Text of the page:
Retribution in a Total War
Updated: Mar 18, 2022
by Gordon Thorsby
On February 28, 1865, in Chesterfield County near the SC/NC state line, the body of Pvt. Robert M. Woodruff, Co. H of the 30th Illinois was found dead in the woods with his head bashed in. That was all anybody knew for the moment.
The two wings of the Sherman’s army were streaming toward Cheraw on the state line. They left the state Capitol of Columbia mostly in ashes. Foraging had been the order and groups of men robbed farms along the way to supply food and animals for the men. Sherman wanted the South to feel war more intensely and South Carolina was experiencing it intimately. Right wing Corps commander, Gen. O.O. Howard understood foraging but detested the pillaging and burning of homes.
Robert M. Woodruff was from Salem, IL when he and eight other comrades from the area enlisted August 19, 1861. Five were still in the regiment when they re-enlisted in Jan. 14, 1864 and they were part of the Army of the Tennessee.
As the blue columns marched north, one James Madison Miller (born 4/17/1816) was on his farm with his oldest son in Pageland, SC near the state line. At 48 he joined the Brown’s 5th Battalion Co. C, State Guards from 9/15-10/31, 1864 as a private. The battalion was made mostly of men born as old as 56 and a smattering of boys of 16-17 years of age. There were few in between. Their function was to serve as guards at Florence prison camp east of Columbia.
The pillaging worsened and got out of control. “Confederate citizens and soldiers were outraged that Union soldiers pillaged and burned private houses. “ If Union authorities would not control abuses on innocent people, Confederate cavalry and local guerilla bands would took action and they did. Foragers that strayed too far from their columns where pillaging occurred, were captured and later found found with their throats slit. Sherman retaliated by hanging captured guerillas. It escalated from there.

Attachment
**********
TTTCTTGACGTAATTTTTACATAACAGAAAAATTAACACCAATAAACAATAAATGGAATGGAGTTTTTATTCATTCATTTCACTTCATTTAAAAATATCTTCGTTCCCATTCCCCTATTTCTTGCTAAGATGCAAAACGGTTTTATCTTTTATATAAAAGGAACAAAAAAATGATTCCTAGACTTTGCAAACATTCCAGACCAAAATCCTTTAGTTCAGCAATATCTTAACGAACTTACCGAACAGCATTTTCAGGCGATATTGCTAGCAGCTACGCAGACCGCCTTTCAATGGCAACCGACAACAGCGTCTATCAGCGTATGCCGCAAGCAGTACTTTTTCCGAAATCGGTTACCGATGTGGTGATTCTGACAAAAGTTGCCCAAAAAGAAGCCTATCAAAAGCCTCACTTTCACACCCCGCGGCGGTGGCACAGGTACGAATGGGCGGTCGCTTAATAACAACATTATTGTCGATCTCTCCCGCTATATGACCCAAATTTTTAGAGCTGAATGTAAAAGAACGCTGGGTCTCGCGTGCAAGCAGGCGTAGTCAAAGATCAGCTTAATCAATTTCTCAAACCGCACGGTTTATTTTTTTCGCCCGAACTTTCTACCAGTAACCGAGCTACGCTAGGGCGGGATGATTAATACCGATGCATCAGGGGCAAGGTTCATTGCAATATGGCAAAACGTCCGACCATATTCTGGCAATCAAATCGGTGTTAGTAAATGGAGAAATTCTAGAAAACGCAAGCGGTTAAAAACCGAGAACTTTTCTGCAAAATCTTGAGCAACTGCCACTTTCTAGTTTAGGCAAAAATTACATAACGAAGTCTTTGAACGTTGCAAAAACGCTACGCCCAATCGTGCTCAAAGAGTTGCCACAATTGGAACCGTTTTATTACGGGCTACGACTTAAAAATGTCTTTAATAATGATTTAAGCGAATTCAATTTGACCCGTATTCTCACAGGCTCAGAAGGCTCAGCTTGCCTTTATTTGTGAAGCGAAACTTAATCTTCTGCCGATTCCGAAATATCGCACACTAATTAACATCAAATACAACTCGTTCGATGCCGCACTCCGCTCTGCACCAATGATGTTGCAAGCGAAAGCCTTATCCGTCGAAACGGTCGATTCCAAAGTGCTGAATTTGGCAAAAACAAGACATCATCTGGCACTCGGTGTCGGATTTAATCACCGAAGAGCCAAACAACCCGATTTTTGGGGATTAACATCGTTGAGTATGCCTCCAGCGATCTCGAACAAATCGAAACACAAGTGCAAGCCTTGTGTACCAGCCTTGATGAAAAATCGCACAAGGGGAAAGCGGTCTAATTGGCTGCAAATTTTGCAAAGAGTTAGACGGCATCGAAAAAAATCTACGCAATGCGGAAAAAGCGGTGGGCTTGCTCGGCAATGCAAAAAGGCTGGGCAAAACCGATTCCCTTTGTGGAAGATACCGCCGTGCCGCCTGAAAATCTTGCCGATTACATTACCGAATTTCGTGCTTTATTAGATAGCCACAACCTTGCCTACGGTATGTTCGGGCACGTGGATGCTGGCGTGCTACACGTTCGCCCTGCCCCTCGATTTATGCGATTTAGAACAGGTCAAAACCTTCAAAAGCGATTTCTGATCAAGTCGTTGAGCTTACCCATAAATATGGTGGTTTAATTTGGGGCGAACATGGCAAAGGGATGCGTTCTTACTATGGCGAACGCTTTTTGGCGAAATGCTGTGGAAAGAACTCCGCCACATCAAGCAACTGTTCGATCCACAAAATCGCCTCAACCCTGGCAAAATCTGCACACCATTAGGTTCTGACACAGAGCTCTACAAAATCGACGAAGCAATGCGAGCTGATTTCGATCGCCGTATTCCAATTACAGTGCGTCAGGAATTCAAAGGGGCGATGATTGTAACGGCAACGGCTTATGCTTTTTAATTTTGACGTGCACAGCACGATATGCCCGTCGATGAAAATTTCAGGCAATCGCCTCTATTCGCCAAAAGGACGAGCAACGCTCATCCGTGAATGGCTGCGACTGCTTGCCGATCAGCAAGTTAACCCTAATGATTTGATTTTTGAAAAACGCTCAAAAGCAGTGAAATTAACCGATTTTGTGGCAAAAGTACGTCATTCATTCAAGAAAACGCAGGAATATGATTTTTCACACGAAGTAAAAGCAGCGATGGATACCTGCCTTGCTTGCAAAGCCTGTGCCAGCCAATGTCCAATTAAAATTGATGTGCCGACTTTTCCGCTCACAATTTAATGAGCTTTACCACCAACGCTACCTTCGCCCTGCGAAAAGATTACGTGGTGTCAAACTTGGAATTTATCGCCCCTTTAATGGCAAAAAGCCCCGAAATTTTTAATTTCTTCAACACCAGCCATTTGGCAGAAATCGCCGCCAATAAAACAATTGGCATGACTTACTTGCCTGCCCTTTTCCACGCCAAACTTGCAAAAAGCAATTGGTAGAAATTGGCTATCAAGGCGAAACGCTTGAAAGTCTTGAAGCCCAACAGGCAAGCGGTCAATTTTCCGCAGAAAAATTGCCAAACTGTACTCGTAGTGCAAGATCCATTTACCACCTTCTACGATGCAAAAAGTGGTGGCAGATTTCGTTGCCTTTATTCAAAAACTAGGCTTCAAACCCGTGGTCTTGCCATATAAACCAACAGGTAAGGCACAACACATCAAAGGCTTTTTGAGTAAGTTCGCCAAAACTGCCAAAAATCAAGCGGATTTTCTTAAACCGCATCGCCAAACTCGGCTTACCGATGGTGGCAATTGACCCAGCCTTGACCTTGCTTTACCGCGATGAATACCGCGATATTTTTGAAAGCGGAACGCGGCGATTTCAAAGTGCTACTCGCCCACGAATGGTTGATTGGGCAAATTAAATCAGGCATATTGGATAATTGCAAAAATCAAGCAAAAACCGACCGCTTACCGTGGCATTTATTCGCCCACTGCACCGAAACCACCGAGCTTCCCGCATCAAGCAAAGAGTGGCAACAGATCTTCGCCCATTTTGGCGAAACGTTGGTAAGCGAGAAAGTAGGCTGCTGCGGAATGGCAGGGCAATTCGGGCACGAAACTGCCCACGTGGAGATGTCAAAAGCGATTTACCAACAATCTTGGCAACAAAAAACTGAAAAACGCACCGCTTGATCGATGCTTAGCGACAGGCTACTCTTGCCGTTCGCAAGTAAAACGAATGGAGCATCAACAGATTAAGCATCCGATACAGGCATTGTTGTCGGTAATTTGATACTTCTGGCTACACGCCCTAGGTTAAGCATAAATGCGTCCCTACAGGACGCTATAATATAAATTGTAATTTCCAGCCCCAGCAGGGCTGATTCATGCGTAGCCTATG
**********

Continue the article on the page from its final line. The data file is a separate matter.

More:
When Woodruff's body was found it was attested to by his commanding 1st. Lieutenant Simeon Hornbuckle that he was “killed Feb 28, 1865 by Guerillas.” On March 2, a group of Woodruff’s comrades (it is possible those who enlisted with Woodruff in August, 1861) "rounded up several convalescent soldiers and old men in the area" and one of the old men was Miller. He was near Big Lynch Creek, near his home the time of his capture. The Union soldiers drew lots to see who would be executed in retaliation for their buddies’ death and Miller lost. A pistol was immediately drawn, the hammer was cocked and James Madison Miller was executed. The rest were freed, and the Union soldiers disappeared into the chaos of the war.
Miller had nothing to do with Woodruff’s death and the retaliation did not resolve the death of Woodruff because Confederate cavalry or guerillas had no involvement. A slave had happened upon Woodruff, and the report was the slave was not happy about his owner’s home having been burned and stock taken. There was an apparent argument and the slave admitted to the deed. Woodruff may not have been involved in any pillaging, only in foraging to feed his regiment.
Robert Woodruff left his wife Emily at home a widow at at least one child, a son. They received a pension beginning in August 29, 1865. James Madison Miller left a wife, Frances, three boys and three girls ages 20, 19, 17, 13, 10, and 7. Their deaths accomplished nothing.
Miller returned home in the back of a wagon for his family to bury. Today, he is buried near his home. He was one month shy of his 49th birthday. Robert Woodruff was probably in his twenties and his grave is unknown.
In war, retaliation only begets more retaliation and in 1865, it became personal.
Roll Call 1st Div, XVII Corps, Report documents, Robert M. Woodruff, Marion County, IL.
Civil War Archives, Washington, D.C.
The Monroe Journal, May 2, 1905, Union County, NC. Remembrance of James Madison Miller.
Photo above" by Jason Cockfield.